I was talking to my 15-year-old niece one day and she asked us, married ladies, how would she know when she found “the one”, the right one to marry. Different things were shared and someone said to be prayerful about who to marry. As quickly as it came out one of the women said that she knew couples who were prayerful and their marriages didn’t end well.
The problem with those marriages is that they forgot about that prayer, the answer who to marry. I knew PLENTY of women who were prayerful who’s marriages were successful because they were loving, forgiving, communicated, dedicated, the dated after marriage, they were interdependent, they were friends, had positive interactions, and counseled with one another.
“I have witnessed much of the best and much of the worst in marriage…faultfinding replaces praise.” (Successful Marriages and Families) I have been guilty of faultfinding instead of praise. I feel that sometimes when we are unhappy we take it out on our spouse nonverbally. One might start to focus on all the things they aren’t doing instead of all they are doing. When I switched my attitude of looking for the positive things in my spouse I was truly humbled. He was doing so much for me and my family. He would help with the dishes, he would read to children when I couldn’t, he would always say something positive to me, how nice I looked or thanking me for all I had done. I was ashamed at my withdraw of love, my lack affection, and own lack of positive phrases to him. “You see, we are all still imperfect, and these unresolved differences, allowed to accumulate day after day, add up to a possible breakdown in the marital relationship all for the want of better communication, and too often because of foolish pride…if you want something to last forever treat it differently.” I had to get over my own pride, communicate better and treat my marriage with the eternal respect it deserved.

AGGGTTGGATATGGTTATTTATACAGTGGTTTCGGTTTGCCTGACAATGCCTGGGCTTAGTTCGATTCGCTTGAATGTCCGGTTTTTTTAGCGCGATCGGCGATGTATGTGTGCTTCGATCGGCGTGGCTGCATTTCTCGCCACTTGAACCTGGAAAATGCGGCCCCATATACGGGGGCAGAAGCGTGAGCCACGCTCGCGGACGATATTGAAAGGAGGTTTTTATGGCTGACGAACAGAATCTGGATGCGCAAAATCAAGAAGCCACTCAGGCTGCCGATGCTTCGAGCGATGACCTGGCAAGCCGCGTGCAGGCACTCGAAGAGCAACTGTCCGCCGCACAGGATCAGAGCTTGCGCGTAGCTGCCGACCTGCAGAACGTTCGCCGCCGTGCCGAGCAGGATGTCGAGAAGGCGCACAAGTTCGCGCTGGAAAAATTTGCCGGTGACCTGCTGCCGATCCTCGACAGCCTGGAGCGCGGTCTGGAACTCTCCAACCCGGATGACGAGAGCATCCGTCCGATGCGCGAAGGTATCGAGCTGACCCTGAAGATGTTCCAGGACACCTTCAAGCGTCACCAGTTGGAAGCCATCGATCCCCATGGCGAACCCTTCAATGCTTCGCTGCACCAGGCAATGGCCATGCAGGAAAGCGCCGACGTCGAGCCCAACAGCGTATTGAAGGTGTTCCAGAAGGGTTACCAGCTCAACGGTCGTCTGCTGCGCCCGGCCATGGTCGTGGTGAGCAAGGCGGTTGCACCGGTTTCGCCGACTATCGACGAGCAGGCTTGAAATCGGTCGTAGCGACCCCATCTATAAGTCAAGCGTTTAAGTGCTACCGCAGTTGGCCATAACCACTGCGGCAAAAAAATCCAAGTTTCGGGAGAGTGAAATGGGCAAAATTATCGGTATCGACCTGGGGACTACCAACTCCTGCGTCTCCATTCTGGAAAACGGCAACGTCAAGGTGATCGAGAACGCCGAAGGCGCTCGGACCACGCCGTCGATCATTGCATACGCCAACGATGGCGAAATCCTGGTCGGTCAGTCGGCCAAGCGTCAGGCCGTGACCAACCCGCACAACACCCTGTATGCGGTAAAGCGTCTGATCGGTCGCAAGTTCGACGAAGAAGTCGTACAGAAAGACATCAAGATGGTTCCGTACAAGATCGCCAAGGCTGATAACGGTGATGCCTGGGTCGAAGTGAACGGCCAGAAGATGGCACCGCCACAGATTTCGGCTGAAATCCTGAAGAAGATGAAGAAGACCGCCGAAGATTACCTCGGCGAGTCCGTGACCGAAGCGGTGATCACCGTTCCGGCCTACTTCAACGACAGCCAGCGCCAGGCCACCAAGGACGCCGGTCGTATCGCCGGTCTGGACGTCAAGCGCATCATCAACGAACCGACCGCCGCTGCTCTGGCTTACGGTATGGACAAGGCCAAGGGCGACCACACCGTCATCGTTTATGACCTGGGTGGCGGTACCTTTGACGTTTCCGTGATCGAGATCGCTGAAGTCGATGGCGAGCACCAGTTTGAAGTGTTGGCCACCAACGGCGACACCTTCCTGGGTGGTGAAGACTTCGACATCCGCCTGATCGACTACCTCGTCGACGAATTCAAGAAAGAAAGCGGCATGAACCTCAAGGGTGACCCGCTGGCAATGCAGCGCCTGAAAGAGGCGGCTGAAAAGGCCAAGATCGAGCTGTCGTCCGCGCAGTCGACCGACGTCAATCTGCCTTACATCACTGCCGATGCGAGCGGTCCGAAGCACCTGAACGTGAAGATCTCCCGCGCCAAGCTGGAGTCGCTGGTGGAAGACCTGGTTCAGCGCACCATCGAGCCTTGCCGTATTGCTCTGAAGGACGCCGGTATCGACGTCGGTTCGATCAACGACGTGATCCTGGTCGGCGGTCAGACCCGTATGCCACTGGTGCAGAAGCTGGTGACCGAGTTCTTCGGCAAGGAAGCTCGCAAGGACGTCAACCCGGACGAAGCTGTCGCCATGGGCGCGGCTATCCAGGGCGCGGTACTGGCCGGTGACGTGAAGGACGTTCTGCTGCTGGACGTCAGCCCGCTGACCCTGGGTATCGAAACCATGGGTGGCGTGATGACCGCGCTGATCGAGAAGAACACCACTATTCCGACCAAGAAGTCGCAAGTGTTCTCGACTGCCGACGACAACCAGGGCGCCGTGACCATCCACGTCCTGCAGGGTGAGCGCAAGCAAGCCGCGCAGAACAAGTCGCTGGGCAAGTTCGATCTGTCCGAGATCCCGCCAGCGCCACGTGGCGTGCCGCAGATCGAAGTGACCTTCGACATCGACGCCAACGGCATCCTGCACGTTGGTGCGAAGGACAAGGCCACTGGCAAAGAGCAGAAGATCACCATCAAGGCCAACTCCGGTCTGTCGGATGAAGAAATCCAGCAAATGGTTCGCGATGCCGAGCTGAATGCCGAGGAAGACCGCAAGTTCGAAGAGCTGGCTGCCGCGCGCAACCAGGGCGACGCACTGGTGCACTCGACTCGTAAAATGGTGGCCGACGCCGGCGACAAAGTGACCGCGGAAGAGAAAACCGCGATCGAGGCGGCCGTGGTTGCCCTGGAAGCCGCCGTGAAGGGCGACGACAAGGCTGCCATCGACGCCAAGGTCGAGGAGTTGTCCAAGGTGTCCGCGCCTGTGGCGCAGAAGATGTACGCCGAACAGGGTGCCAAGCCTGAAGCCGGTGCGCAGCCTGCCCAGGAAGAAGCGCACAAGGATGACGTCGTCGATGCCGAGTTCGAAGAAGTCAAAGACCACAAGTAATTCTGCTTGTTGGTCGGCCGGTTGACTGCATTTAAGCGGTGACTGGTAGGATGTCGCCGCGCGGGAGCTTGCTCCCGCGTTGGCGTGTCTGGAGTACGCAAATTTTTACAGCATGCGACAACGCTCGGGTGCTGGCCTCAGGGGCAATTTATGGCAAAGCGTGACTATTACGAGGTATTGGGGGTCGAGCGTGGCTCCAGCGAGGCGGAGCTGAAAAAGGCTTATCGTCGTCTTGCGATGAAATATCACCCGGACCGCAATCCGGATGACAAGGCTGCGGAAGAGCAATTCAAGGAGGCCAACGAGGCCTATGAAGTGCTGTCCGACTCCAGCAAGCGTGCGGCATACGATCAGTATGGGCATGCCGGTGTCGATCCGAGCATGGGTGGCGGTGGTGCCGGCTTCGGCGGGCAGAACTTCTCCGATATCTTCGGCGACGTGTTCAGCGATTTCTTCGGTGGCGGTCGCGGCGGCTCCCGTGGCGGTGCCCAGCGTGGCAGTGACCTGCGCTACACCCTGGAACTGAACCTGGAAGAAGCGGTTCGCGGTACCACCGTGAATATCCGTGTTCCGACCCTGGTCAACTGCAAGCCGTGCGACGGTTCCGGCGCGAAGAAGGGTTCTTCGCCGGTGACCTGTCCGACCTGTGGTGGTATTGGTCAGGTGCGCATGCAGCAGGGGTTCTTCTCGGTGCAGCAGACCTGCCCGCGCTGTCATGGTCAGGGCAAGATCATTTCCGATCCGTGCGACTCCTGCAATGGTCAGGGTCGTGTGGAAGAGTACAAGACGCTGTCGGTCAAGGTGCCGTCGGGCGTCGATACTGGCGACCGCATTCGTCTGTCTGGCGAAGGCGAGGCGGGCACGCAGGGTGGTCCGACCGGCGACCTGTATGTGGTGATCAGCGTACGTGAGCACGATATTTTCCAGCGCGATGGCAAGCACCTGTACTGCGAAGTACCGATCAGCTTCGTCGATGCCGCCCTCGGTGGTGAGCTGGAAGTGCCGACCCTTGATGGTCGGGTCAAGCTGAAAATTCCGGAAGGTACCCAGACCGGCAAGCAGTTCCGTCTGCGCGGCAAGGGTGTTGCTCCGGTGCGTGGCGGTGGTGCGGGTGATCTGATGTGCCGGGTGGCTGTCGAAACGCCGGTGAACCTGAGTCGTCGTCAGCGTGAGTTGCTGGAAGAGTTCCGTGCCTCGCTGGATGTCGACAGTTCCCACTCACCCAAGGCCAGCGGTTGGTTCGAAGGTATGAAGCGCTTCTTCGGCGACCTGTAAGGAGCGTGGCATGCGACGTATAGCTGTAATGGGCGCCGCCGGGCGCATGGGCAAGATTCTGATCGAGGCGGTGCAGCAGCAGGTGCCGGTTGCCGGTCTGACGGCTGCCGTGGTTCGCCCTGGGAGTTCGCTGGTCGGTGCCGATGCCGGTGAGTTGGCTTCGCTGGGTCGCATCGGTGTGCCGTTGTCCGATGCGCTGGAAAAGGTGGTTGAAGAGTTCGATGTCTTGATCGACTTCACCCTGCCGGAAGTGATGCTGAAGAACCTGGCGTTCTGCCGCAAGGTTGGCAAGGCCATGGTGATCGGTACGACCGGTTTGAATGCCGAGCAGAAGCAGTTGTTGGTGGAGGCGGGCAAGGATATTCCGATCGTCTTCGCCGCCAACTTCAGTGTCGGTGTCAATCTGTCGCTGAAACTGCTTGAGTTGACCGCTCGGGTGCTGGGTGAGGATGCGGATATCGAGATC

I started to sit down and counsel with my husband, we found out about each others day, we tried to show affection in different ways by sending text, leaving a note in his lunch, telling him one thing I appreciated that he did for me. You can turn your marriage into something beautiful when you look for the positive. We started as friends, are continuing as partners and building on our foundation daily.
“True marital love emerges from profound friendship” (Hawthorn, 2012) How many of us have friends that we stuck to their side no matter how they have treated us or the problems we have faced yet we don’t offer our spouse the same forgiveness and commitment. Just as you would with your friend you should become committed to your spouse and marriage, “it means a willingness to change any and all behaviors and attitudes for the good of the relationship. This might involve learning to resolve differences in a more healthy way, overcoming tendencies toward impatient listening, moderation unrealistic expectations, spending an evening alone together each week, or resolving personal problems.” (Hawthorn, 2012)
If you would like a strong foundation in your marriage become committed to the
- Nurture the relationship
- Become friends with each other
- Have positive interactions
- Counsel with one another at least monthly
- Accept influence sharing the decision making
- Respectfully handle differences and solve the problem. When you focus on the problem you don’t focus on the individual
- Continue dating through the years
When using these foundations to build your marriage Spencer W. Kimball describes that marriage can be “more an exultant ecstasy than the human mind can conceive.” My husband and I have made these changes in our marriage. Even good marriages need fine tunning. See what a difference just one of these things can do for your marriage. You will be surprised at how much better a good marriage or even the best marriage can become. Marriage is the foundation to a happy home, community, and country. Please take the time to nurture your marriage and build that firm foundation for it to last throughout the years.
Image: Happy Couple